The problem with losing Bryant is that you'd have to spend a lot to replace him in free agency, and then have an $8 million cap penalty on top of it. If you're not going to buy a new top receiver, can you afford to wait for the draft and hope is available?
What's more, can you trust a rookie to take on such a big workload right away?
This a real dilemma because the Cowboys are wanting to get back to championship contention. They want a return to their 2016 success, and they're going to need a lot more from the WR position to get it.
Dez Bryant can't be WR1 in Dallas anymore, for whatever reason you want to point at. But finding a new one is going to be difficult given the cap issues we've been discussing and the unknown nature of the draft. Given that, it makes cutting Bryant very risky.
I expect a move to come before free agency opens. So much of what happens this offseason hinges on the amount of cap space Dez occupies and what efforts the team may need to make to replace him. It will be hard to do business come next Thursday without resolving this matter first.
~ ~ ~
So yes, the Cowboys should be busy well before Thursday's deadline. We've discussed several ways the team can free up money and be able to conduct business in the weeks ahead. But with only six days to go, these things need to start happening if Dallas is going to be involved in the 2018 free agent market.
Despite Going Undrafted, Kameron Kelly A Welcome Addition to Cowboys Secondary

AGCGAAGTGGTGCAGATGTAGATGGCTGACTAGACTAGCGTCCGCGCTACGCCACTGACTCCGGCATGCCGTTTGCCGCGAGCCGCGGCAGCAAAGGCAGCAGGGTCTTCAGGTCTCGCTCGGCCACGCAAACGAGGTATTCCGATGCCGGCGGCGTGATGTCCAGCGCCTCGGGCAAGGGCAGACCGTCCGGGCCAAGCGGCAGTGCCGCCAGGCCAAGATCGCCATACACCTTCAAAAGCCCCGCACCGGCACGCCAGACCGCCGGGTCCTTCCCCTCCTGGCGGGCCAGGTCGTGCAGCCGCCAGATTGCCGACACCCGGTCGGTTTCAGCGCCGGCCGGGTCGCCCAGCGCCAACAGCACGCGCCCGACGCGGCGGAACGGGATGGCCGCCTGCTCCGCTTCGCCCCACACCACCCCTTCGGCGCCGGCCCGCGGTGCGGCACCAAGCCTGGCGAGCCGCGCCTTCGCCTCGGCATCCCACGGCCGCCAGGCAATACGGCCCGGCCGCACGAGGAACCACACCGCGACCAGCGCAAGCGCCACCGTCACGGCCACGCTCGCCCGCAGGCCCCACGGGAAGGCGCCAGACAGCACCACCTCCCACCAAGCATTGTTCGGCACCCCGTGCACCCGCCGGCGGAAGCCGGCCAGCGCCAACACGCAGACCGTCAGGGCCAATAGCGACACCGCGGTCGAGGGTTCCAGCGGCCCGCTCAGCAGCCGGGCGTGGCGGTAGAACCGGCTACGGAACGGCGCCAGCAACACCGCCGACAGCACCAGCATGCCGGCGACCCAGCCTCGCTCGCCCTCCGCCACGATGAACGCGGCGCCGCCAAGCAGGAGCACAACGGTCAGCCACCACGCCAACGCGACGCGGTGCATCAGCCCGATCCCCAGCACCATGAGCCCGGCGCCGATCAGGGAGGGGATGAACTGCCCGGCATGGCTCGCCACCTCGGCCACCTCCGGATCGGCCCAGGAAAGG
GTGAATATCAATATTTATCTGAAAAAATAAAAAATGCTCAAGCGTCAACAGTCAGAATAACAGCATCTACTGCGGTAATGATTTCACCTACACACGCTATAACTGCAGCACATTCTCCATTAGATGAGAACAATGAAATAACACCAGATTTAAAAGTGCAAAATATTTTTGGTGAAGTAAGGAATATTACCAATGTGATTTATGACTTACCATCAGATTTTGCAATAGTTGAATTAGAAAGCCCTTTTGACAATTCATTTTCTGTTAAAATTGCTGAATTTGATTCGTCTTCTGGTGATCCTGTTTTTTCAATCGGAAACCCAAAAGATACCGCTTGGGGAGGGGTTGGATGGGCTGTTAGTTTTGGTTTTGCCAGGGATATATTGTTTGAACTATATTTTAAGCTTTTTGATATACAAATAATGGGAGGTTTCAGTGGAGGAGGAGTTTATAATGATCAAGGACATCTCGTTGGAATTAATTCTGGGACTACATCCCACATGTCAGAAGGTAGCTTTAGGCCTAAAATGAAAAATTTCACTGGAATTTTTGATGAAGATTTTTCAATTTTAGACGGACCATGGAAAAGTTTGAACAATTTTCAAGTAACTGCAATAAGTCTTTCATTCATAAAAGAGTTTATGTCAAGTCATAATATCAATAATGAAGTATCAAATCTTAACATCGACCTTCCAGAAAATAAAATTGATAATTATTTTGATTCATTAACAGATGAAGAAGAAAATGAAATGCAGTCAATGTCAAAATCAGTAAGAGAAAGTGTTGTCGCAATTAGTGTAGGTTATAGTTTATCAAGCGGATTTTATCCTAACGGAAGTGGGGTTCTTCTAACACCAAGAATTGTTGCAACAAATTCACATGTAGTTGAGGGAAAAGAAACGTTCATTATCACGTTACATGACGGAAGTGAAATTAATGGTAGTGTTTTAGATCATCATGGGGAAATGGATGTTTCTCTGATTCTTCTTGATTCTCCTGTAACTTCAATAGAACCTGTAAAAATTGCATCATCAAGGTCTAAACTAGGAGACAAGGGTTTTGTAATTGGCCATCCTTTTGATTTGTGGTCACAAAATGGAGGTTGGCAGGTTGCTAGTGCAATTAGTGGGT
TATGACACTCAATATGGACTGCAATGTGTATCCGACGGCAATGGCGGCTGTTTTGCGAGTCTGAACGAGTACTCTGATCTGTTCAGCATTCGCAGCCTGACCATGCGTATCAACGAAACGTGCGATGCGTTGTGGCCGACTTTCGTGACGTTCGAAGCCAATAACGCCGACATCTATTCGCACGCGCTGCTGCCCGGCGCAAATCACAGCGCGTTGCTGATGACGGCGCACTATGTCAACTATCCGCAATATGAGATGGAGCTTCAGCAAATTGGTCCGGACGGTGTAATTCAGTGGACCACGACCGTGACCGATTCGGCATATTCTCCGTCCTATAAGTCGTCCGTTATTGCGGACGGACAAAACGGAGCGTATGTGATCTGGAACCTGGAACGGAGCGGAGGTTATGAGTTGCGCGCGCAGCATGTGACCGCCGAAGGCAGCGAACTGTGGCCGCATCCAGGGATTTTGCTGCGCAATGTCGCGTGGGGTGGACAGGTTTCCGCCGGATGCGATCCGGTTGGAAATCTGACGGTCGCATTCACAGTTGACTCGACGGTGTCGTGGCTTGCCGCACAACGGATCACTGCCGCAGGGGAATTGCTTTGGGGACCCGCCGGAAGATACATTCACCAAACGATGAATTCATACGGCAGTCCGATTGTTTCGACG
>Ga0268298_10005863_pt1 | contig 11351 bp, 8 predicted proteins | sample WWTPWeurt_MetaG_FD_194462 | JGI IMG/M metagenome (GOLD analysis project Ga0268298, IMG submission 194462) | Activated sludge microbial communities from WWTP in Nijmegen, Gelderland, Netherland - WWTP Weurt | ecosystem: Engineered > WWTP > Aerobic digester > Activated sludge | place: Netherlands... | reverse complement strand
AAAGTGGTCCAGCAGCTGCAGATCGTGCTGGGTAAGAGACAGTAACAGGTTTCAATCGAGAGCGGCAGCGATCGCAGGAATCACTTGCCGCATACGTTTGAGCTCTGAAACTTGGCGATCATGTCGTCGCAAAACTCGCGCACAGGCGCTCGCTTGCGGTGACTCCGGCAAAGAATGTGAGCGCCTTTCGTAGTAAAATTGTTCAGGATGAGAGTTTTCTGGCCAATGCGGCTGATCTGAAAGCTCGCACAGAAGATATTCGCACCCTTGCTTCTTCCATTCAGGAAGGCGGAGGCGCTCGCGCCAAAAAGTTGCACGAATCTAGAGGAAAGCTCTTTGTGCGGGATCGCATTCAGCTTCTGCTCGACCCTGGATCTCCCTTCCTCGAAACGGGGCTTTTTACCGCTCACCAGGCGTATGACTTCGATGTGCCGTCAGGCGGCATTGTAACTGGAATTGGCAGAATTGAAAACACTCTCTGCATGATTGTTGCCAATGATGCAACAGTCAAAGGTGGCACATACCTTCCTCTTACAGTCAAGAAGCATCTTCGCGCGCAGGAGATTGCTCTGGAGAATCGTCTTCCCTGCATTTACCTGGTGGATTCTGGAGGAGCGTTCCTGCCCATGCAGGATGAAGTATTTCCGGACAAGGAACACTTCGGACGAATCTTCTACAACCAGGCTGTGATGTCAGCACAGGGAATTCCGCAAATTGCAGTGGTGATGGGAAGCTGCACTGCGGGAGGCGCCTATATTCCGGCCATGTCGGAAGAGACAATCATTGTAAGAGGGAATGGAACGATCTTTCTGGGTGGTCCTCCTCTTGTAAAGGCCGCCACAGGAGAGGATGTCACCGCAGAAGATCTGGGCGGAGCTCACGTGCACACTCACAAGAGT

The Dallas Cowboys best move of the offseason may very well be hiring Kris Richard as their new passing game coordinator. Despite not signing any free agents or drafting added talent for Richard to work with in the secondary, the Cowboys have plenty of reasons to feel great about their current starters - along with an intriguing class of UDFAs.
The prospects of Chidobe Awuzie, Jourdan Lewis, Byron Jones, and Xavier Woods working with Richard to sharpen their skills with Seattle's "Legion of Boom" fabricator is as good as it gets. In a very short period of time, the cornerback position has turned into one of the hardest spots for fringe players to make the Dallas Cowboys roster.
Don't tell this to San Diego State's Kameron Kelly. Neither Richard or Kelly may be household names around the NFL, but San Francisco 49ers Cornerback Richard Sherman certainly is. Sherman also happens to be the player the Cowboys are looking for Kelly -- an undrafted free agent that didn't receive a single college offer from "power five" schools -- to emulate.
Given all that Sherman meant to Richard's defenses since being drafted by his Seahawks in the fifth round of the 2011 NFL Draft, these feel like impossible expectations for Kelly to live up to.
The 6015 (6' 1 5/8") defender didn't even play the same position as Sherman until his final collegiate season, slowly making the transition from WR to DB at SDSU by starting as a Sophomore and Junior at safety.
Now just another player in a blue jersey with white numbers at The Star, Kelly is looking to earn the star on a team that may look to remain young, deep, and most importantly versatile in the secondary by keeping one or more UDFAs.
That is, if any of these long shot players deserve a spot on the final 53-man roster. Kelly already has an edge on this field, blessed with the length and daunting frame that allows Richard and the Cowboys to dream of featuring their own Richard Sherman.
"I think he’s trying to turn me into his next Richard Sherman or something". - Dallas Cowboys Cornerback Kameron Kelly
Kris Richard is going to coach everybody he comes across hard. He knows no other way. Kam Kelly is already embracing this, seeing the Cowboys vision for him and not backing down from the challenge.